GPGPU is a fairly recent trend in computer engineering research. GPUs are co-processors that have been heavily optimized for computer graphics processing. Computer graphics processing is a field dominated by data parallel operations - particularly linear algebra matrix operations. In the early days, GPGPU processing was done by tricking the GPU by disguising computation loads as graphic loads so that programs could use the normal graphics APIs. However, several new programming languages and platforms have been built to do general purpose computation on GPUs. Some prominent examples include CUDA (Nvidia), CTM (AMD), OpenCL, BrookGPU, and OpenGL.


  • Parallel Algorithms for Regular Architectures: Meshes and Pyramids
    Russ Miller and Quentin F. Stout, MIT Press, September 1996, ISBN 0-262-13233-8
  • Parallel Scientific Computing in C++ and MPI: A Seamless Approach to Parallel Algorithms and their Implementation
    George Em Karniadakis and Robert M. Kirby II, Cambridge University Press, June 2003, ISBN 0521520800
  • Introduction to Parallel Computing: A Practical Guide with Examples in C (Software examples to book)
    Peter Arbenz and Wesley P. Petersen, Oxford University Press, February 2004, ISBN 0-19-851576-6 (hb) /|ISBN 0-19-851577-4 (pb)

Web Resources

This list mainly includes various books, tutorials and classes available online, for free. However, links to other materials like single presentations or texts may partially be present here as well.

Frameworks and Tools


See also: MPICH vs Open MPI, Beowulf cluster


  • Berkeley Open Infrastructure for Network Computing (BOINC) - an open-source software platform for computing using volunteered resources
  • CRAN Task View: High-Performance and Parallel Computing with R at the Comprehensive R Archive Network for Statistical Computing (CRAN)
  • FastFlow (FF) - a C++ parallel programming framework advocating high-level, pattern-based parallel programming. It chiefly supports streaming and data parallelism, targeting heterogenous platforms composed of clusters of shared-memory platforms, possibly equipped with computing accelerators.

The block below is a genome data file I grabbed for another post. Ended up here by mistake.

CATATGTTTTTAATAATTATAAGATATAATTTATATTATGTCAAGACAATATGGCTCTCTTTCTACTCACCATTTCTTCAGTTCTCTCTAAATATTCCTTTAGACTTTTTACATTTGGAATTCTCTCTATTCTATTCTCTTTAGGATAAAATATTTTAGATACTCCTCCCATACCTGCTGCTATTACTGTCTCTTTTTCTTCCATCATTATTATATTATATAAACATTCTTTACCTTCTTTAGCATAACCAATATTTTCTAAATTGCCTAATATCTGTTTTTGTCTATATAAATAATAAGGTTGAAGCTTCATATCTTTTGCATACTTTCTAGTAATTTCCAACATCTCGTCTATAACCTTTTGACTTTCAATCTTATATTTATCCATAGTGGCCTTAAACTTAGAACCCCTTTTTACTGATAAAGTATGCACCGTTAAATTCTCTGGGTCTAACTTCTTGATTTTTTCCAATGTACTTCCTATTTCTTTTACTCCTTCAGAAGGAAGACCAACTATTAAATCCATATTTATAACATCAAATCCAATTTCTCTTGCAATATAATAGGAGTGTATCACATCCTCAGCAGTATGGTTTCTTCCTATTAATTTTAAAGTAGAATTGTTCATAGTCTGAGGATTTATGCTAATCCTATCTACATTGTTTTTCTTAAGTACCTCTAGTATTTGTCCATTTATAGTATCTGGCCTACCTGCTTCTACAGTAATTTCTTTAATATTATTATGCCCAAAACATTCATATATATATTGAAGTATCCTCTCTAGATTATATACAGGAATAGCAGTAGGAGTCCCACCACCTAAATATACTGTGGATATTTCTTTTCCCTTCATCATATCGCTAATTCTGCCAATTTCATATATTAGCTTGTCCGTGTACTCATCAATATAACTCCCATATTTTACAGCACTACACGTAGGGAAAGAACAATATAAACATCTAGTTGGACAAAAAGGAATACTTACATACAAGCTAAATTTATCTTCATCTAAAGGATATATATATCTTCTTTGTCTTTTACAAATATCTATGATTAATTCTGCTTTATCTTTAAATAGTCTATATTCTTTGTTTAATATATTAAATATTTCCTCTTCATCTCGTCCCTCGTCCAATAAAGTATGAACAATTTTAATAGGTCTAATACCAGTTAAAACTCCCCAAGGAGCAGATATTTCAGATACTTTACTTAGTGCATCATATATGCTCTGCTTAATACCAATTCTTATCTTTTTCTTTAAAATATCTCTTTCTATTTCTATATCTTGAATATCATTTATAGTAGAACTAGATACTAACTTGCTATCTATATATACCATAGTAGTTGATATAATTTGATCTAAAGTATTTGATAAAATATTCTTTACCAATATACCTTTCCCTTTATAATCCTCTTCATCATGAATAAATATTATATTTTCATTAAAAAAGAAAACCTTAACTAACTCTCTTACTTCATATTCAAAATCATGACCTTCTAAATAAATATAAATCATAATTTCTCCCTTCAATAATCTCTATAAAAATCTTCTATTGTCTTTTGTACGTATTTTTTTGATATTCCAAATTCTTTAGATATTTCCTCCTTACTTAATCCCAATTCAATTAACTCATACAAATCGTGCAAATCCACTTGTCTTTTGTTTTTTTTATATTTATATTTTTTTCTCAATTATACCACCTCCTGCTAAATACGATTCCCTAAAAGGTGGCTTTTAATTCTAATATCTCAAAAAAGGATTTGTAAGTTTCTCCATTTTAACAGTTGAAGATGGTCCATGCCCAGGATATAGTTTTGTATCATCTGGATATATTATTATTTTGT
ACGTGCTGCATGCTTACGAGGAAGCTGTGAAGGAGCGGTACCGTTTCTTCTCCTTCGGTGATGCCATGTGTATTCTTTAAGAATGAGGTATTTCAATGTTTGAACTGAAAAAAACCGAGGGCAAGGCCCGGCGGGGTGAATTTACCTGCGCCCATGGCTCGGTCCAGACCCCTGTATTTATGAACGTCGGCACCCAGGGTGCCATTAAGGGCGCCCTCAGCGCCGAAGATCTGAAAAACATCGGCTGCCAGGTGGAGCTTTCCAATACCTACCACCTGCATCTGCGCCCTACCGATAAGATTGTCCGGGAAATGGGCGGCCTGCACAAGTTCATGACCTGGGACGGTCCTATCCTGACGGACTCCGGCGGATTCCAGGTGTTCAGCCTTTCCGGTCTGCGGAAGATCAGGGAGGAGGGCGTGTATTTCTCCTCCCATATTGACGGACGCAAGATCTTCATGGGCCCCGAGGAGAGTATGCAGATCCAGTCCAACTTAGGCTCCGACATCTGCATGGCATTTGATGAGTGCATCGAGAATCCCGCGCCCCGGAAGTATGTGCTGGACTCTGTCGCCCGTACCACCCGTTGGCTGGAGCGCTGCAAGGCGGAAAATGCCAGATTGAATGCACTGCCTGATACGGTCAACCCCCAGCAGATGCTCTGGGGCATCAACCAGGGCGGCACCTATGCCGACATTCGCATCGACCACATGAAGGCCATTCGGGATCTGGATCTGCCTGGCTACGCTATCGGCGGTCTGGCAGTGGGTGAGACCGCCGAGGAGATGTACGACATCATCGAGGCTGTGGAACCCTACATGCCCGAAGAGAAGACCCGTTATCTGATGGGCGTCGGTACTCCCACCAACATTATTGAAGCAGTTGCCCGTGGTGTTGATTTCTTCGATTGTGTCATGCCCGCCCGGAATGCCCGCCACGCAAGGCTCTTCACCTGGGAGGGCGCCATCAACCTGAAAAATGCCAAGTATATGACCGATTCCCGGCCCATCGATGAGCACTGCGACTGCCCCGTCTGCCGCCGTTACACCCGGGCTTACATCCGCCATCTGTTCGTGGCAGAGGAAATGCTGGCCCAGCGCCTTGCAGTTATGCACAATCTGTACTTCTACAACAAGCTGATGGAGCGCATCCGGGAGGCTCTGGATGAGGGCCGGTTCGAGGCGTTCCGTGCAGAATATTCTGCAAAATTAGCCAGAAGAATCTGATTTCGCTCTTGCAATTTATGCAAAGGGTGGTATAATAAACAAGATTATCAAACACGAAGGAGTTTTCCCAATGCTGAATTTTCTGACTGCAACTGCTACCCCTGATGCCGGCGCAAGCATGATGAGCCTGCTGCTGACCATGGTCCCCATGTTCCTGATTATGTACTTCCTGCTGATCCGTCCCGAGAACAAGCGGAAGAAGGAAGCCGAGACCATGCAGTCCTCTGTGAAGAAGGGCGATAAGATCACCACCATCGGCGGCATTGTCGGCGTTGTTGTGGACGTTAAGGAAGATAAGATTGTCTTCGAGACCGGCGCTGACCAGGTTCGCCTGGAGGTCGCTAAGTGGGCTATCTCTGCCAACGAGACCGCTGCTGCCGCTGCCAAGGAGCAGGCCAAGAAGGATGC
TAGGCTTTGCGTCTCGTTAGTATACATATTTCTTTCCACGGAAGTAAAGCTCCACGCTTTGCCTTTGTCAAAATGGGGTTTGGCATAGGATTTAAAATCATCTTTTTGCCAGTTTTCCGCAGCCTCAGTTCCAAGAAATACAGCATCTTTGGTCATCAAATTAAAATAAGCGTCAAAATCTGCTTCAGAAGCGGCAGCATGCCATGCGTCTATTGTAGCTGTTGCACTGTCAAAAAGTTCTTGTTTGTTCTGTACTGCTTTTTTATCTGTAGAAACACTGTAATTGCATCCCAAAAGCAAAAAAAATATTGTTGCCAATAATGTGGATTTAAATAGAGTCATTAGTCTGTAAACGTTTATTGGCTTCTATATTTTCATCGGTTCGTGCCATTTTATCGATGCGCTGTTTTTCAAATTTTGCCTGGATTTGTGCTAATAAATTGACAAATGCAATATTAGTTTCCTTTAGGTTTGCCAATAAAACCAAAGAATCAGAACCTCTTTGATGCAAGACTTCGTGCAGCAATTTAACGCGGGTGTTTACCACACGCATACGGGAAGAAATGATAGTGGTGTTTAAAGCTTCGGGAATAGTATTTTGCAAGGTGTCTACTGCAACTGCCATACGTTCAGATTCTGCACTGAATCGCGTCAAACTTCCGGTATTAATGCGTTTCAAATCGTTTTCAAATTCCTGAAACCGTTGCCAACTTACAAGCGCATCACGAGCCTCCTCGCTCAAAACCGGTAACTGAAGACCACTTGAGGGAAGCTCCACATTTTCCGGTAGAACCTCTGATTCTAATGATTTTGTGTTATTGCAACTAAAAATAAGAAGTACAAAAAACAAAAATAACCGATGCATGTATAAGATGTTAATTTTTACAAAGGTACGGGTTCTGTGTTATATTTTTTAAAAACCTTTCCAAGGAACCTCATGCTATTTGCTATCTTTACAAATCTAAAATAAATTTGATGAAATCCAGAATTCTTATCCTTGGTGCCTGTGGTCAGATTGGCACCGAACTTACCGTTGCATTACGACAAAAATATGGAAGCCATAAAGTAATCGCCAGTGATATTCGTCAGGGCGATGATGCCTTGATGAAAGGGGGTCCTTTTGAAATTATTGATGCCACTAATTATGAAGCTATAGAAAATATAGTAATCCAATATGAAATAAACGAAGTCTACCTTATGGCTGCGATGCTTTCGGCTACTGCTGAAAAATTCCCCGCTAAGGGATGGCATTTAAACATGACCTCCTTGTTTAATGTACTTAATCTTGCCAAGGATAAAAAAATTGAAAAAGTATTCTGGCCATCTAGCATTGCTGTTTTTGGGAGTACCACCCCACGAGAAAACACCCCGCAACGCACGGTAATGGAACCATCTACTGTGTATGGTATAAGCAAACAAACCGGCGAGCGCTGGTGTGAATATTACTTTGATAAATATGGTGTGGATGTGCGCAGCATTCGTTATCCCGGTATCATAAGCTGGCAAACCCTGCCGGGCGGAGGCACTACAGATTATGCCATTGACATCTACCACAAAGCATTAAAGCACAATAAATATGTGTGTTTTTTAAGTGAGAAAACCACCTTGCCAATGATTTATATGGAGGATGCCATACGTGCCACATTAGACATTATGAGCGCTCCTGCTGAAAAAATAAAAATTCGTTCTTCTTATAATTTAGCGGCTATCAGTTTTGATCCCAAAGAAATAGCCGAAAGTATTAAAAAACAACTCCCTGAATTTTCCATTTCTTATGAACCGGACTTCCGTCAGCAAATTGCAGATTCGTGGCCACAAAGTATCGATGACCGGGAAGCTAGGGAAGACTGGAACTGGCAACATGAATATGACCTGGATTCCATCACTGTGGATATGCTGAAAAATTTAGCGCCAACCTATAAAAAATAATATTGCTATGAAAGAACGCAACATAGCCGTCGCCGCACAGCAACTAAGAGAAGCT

• Microsoft C++ AMP - a library for implementing (mostly GPU) data parallelism directly in C++; AMP stands for “Accelerated Massive Parallelism”
  • NVIDIA Compute Unified Device Architecture (CUDA) - a parallel computing platform and programming model for their specially-designed graphics processing units.
    • It gives program developers direct access to the virtual instruction set and memory of the parallel computational elements in CUDA GPUs.
  • OpenMP (Open Multi-Processing) - an API that supports multi-platform shared memory multiprocessing programming in C, C++, and Fortran, on most processor architectures and operating systems.
    • It consists of a set of compiler directives, library routines, and environment variables that influence run-time behavior.
    • Official website:
    • GOMP — An OpenMP implementation for GCC, the GNU Compiler Collection
  • Parallel Object Programming with C++ (POP-C++) - a comprehensive object-oriented system for developing HPC applications in large, heterogeneous, parallel and distributed computing infrastructures.
  • Pthreads - a POSIX standard for threads; defines a set of C programming language types, functions and constants.
  • Parallel Virtual Machine (PVM) - a software tool for parallel networking of computers written in C
    • It is designed to allow a network of heterogeneous Unix and/or Windows machines to be used as a single distributed parallel processor.
    • PVM was a step towards modern trends in distributed processing and grid computing but has, since the mid-1990s, largely been supplanted by the much more successful MPI standard.
    • Official website:

Special Considerations

Including limitations and possible problems resulting from the (improper) usage of parallel computing.

  • The program code should be changed in order to implement the parallel computing part.
    • Determining the best places to parallelise (i.e. those requiring the most computation power) is usually non-trivial.
    • Finding the best library/tools for parallelisation is dependent on the hardware, operating system, programming language used, as well as the computation itself.
  • Sometimes it could be difficult to recognize the bottle-neck you are having (I/O operations, memory, processing power, etc).
    • With massively parallel processing there is a lot of communication going back and forth, and the latency of Ethernet could be the cause of not achieving any type of time advantage whatsoever.
  • Although it is relatively easy to achieve modest parallelization, there are a lot of challenges when trying to scale efficiently (see Amdahl's law).
en/parallel_computing.txt · Last modified: 2015-03-26 19:06 by Stefan Marinov